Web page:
I’m currently on an expedition until 25 August so any shipping of prints is delayed until when we come back

Alpine Climbing / Ice Climbing / Snow sports / Landscape / Patagonia / Everest / Pakistan / Alaska

Ginat, Les Droites Trip Report

All images and words © Jonathan Griffith unless otherwise stated


North face of the Droites with the Ginat in red



The walk in from the Argentiere hut is probably about an hour or so. There are up to three shrunds to cross. The first one is nice and easy and has some very solid ice bridges across it. The second one is a bit more complicated and after a lot of walking up and down it the only way we could get across it was on the left hand side where enough snow has fallen off the face to fill it in. The final shrund is a little more impressive and the slope rears up and there is a short but very steep step to get over the lip of the shrund. After this it’s quite steep for a while but remember to bear rightwards and not just keep going up. Once you have traversed fully over to the right hand side you start going up the ice/nevee couloir above you. The normal route is to bear up the Messner Ramp which branches off left of the couloir. It’s very very obvious even in pitch black and to be honest you get lead into it though you wouldn’t have thought so from looking at the face in day light.

Up the Messner ramp and you will encounter some very easy mixed until it leads you up to the main ice field. Here you’ve just got to head straight up and put your dead down and keep moving. It seemed like and eternity till we got to the top of the ice field and whilst I was wearing ski boots I could only imagine the feeling in Will’s calves as he was wearing normal plastics. We did the climb from the shrund to the base of the headwall in some 2.30 hrs, just in time for sunrise.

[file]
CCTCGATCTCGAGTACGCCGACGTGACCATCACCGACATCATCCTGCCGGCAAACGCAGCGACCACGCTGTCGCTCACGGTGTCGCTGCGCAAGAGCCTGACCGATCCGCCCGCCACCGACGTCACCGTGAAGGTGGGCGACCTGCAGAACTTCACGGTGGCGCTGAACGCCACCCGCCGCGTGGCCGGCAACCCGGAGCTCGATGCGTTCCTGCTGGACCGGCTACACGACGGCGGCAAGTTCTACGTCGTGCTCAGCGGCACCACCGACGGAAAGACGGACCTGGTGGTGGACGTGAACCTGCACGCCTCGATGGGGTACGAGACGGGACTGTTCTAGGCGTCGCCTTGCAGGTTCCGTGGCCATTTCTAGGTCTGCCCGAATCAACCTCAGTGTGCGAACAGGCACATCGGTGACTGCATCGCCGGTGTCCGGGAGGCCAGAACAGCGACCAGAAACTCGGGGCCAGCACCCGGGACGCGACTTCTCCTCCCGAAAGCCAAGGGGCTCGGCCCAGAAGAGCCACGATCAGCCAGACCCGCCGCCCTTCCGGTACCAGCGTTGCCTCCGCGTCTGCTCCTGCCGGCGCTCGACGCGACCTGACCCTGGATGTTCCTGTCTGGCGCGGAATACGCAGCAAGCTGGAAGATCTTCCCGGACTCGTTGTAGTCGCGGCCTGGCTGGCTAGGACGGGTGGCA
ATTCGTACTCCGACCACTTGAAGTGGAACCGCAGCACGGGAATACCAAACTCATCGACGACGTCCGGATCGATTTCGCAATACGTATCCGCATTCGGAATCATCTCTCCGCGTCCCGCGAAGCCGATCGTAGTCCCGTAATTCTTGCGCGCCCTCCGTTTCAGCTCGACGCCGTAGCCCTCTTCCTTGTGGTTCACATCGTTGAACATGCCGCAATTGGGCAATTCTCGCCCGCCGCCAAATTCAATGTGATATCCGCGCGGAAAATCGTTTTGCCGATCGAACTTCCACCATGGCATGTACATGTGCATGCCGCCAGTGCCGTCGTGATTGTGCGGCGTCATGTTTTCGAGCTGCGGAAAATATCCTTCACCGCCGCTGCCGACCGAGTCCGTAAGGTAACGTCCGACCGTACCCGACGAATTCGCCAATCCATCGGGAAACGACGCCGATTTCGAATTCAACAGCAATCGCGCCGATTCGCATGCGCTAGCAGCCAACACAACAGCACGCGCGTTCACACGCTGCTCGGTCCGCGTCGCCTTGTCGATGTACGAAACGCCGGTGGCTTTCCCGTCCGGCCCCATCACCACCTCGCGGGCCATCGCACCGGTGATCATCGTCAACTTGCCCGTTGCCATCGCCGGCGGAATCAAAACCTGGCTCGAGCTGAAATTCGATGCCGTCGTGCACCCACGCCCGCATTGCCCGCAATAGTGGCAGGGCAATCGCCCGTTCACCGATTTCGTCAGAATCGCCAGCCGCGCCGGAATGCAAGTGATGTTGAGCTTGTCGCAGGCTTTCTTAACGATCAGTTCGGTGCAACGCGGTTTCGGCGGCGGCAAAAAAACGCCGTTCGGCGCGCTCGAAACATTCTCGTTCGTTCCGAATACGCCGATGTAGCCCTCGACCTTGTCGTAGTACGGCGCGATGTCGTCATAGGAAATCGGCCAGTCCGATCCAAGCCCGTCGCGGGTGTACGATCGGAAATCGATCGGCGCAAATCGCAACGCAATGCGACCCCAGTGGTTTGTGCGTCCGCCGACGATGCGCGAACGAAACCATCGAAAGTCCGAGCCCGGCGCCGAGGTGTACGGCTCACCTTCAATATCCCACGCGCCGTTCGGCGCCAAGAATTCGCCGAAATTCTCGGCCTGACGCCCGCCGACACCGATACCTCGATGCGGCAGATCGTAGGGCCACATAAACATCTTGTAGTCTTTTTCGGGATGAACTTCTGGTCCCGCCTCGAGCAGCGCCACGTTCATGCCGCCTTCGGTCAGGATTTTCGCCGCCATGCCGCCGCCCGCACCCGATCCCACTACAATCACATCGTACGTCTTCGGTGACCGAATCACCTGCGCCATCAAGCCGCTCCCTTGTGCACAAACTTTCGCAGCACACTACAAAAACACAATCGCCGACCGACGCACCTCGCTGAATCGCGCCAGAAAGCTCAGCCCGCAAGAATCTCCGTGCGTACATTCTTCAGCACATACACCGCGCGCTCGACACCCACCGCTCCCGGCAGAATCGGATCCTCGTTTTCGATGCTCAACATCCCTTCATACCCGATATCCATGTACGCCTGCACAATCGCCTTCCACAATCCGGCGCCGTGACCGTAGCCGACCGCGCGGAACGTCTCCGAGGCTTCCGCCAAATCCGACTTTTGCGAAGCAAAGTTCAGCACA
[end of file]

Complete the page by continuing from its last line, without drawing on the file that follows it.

The first pitch is often referred to as the crux which I didn’t understand until I started leading up it. It’s not as steep as the final pitch of the headwall but the ice conditions when we hit it were pretty abysmal. I stopped bothering looking for pro after a while as it was obvious that this was just going to have to go without the possibility of falling- which made my barn-door swing 30m above Will even more interesting.



James Clapham on the mixed traverse after the first ice pitch, © Gavin Pike


On one of the many ice fields


After that its great romping and you can move together on pretty much all of it as its nice easy mixed ground until the final two pitches which steepen up a bit.


Approaching the top ice section


The start of the steeper ice at the top


On the final steep section you can either go straight on up resulting in a section of 85 degree ice or you can keep left and go up an obvious mixed section that is meant to be less ‘serious’


Looking down at the crux ice beneath, one short pitch to go


On the final 20m of ice


On the final 20m of ice



Once past the steep ice it’s a hundred meter snow couloir to the top of the Breche des Droites

Getting off the Ginat is meant to be one of the cruxes as the raps down the Breche des Droites can be a right faff. For starters the rock in the couloir is pretty loose so unless you have lots of snow on it you’ve got to be careful and take your time. The rap stations are definitely worth checking each time, and they arent always that easy to find. Add to this the fact that the couloir is not so steep so that your ropes will fly down them when you throw them and you can take hours on the descent. If there is good snow in it just down-climb it…otherwise bring quite alot of spare tat.



On the raps on the south side with Mont Blanc in the background



The last rap off the shrund can be down on the LHS (looking down). Getting off the glacier is best down by heading down a hundred meters or so and then taking a high traverse out right (once again right as you are looking down). We headed off straight down and then found ourselves in a nightmare of crevasses, seracs and a horrible whiteout. Having done the descent in better conditions from the Colton-Brooks, right is definitely the way to go. Count at least 4 hours from summit to the winter hut on foot.


Bedding down for the night on a boulder having got totally lost in the whiteout…no bivy gear at all made for a cold night out